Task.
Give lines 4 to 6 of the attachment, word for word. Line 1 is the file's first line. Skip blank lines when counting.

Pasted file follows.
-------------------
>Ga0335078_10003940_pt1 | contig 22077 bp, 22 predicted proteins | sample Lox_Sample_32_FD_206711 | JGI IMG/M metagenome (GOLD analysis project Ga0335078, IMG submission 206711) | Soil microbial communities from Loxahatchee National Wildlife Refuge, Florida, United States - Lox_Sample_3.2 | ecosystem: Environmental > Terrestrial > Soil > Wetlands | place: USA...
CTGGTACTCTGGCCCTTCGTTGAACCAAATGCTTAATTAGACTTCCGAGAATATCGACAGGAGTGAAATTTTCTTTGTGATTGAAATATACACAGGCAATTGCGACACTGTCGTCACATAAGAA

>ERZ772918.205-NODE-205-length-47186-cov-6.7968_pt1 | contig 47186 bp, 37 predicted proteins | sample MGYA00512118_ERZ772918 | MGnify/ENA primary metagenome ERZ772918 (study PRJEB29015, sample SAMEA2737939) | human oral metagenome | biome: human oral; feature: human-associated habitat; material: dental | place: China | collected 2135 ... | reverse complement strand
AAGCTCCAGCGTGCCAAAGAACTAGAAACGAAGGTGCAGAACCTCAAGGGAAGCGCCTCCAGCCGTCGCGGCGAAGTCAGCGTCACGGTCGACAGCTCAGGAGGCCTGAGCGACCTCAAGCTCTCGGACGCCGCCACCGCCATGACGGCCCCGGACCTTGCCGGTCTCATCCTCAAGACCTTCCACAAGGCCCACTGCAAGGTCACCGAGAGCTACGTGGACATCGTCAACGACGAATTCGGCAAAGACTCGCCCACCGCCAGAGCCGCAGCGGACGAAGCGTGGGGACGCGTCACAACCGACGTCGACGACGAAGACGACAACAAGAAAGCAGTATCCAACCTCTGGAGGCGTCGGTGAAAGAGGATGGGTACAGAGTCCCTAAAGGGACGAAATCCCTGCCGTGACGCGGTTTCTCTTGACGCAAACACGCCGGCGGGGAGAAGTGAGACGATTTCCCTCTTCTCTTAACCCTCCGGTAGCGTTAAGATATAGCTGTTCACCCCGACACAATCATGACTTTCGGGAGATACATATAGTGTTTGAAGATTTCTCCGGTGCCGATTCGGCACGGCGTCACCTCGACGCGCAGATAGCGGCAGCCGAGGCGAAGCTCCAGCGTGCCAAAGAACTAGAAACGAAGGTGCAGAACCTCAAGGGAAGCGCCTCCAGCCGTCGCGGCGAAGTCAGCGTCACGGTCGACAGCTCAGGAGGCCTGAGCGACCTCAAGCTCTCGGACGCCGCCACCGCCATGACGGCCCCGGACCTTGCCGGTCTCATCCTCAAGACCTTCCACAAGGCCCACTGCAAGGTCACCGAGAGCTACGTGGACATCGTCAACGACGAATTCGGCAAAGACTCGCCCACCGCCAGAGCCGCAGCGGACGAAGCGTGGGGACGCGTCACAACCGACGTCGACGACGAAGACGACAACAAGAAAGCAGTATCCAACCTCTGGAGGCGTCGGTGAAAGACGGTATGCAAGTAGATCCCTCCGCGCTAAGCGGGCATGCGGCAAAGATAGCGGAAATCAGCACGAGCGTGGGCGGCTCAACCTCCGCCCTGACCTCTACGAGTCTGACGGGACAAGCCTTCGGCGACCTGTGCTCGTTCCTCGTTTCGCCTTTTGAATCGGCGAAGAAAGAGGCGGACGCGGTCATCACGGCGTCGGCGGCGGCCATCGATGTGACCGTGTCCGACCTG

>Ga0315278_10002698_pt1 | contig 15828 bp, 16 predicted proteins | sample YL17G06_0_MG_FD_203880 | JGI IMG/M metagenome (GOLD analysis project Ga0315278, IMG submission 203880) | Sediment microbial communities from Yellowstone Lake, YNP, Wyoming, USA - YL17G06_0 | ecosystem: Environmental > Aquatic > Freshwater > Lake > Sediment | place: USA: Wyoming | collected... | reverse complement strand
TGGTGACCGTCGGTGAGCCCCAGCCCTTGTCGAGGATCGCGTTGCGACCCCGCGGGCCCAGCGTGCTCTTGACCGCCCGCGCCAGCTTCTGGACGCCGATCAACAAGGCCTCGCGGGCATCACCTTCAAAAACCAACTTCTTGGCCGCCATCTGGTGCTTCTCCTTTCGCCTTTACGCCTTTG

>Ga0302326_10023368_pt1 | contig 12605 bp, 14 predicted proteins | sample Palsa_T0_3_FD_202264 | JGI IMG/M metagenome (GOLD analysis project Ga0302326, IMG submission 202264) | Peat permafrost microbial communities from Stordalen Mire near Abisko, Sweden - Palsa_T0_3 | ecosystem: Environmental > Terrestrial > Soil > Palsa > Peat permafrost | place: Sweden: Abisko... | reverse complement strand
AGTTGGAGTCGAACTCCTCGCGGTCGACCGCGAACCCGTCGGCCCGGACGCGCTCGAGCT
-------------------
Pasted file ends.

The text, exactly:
AAGCTCCAGCGTGCCAAAGAACTAGAAACGAAGGTGCAGAACCTCAAGGGAAGCGCCTCCAGCCGTCGCGGCGAAGTCAGCGTCACGGTCGACAGCTCAGGAGGCCTGAGCGACCTCAAGCTCTCGGACGCCGCCACCGCCATGACGGCCCCGGACCTTGCCGGTCTCATCCTCAAGACCTTCCACAAGGCCCACTGCAAGGTCACCGAGAGCTACGTGGACATCGTCAACGACGAATTCGGCAAAGACTCGCCCACCGCCAGAGCCGCAGCGGACGAAGCGTGGGGACGCGTCACAACCGACGTCGACGACGAAGACGACAACAAGAAAGCAGTATCCAACCTCTGGAGGCGTCGGTGAAAGAGGATGGGTACAGAGTCCCTAAAGGGACGAAATCCCTGCCGTGACGCGGTTTCTCTTGACGCAAACACGCCGGCGGGGAGAAGTGAGACGATTTCCCTCTTCTCTTAACCCTCCGGTAGCGTTAAGATATAGCTGTTCACCCCGACACAATCATGACTTTCGGGAGATACATATAGTGTTTGAAGATTTCTCCGGTGCCGATTCGGCACGGCGTCACCTCGACGCGCAGATAGCGGCAGCCGAGGCGAAGCTCCAGCGTGCCAAAGAACTAGAAACGAAGGTGCAGAACCTCAAGGGAAGCGCCTCCAGCCGTCGCGGCGAAGTCAGCGTCACGGTCGACAGCTCAGGAGGCCTGAGCGACCTCAAGCTCTCGGACGCCGCCACCGCCATGACGGCCCCGGACCTTGCCGGTCTCATCCTCAAGACCTTCCACAAGGCCCACTGCAAGGTCACCGAGAGCTACGTGGACATCGTCAACGACGAATTCGGCAAAGACTCGCCCACCGCCAGAGCCGCAGCGGACGAAGCGTGGGGACGCGTCACAACCGACGTCGACGACGAAGACGACAACAAGAAAGCAGTATCCAACCTCTGGAGGCGTCGGTGAAAGACGGTATGCAAGTAGATCCCTCCGCGCTAAGCGGGCATGCGGCAAAGATAGCGGAAATCAGCACGAGCGTGGGCGGCTCAACCTCCGCCCTGACCTCTACGAGTCTGACGGGACAAGCCTTCGGCGACCTGTGCTCGTTCCTCGTTTCGCCTTTTGAATCGGCGAAGAAAGAGGCGGACGCGGTCATCACGGCGTCGGCGGCGGCCATCGATGTGACCGTGTCCGACCTG

>Ga0315278_10002698_pt1 | contig 15828 bp, 16 predicted proteins | sample YL17G06_0_MG_FD_203880 | JGI IMG/M metagenome (GOLD analysis project Ga0315278, IMG submission 203880) | Sediment microbial communities from Yellowstone Lake, YNP, Wyoming, USA - YL17G06_0 | ecosystem: Environmental > Aquatic > Freshwater > Lake > Sediment | place: USA: Wyoming | collected... | reverse complement strand
TGGTGACCGTCGGTGAGCCCCAGCCCTTGTCGAGGATCGCGTTGCGACCCCGCGGGCCCAGCGTGCTCTTGACCGCCCGCGCCAGCTTCTGGACGCCGATCAACAAGGCCTCGCGGGCATCACCTTCAAAAACCAACTTCTTGGCCGCCATCTGGTGCTTCTCCTTTCGCCTTTACGCCTTTG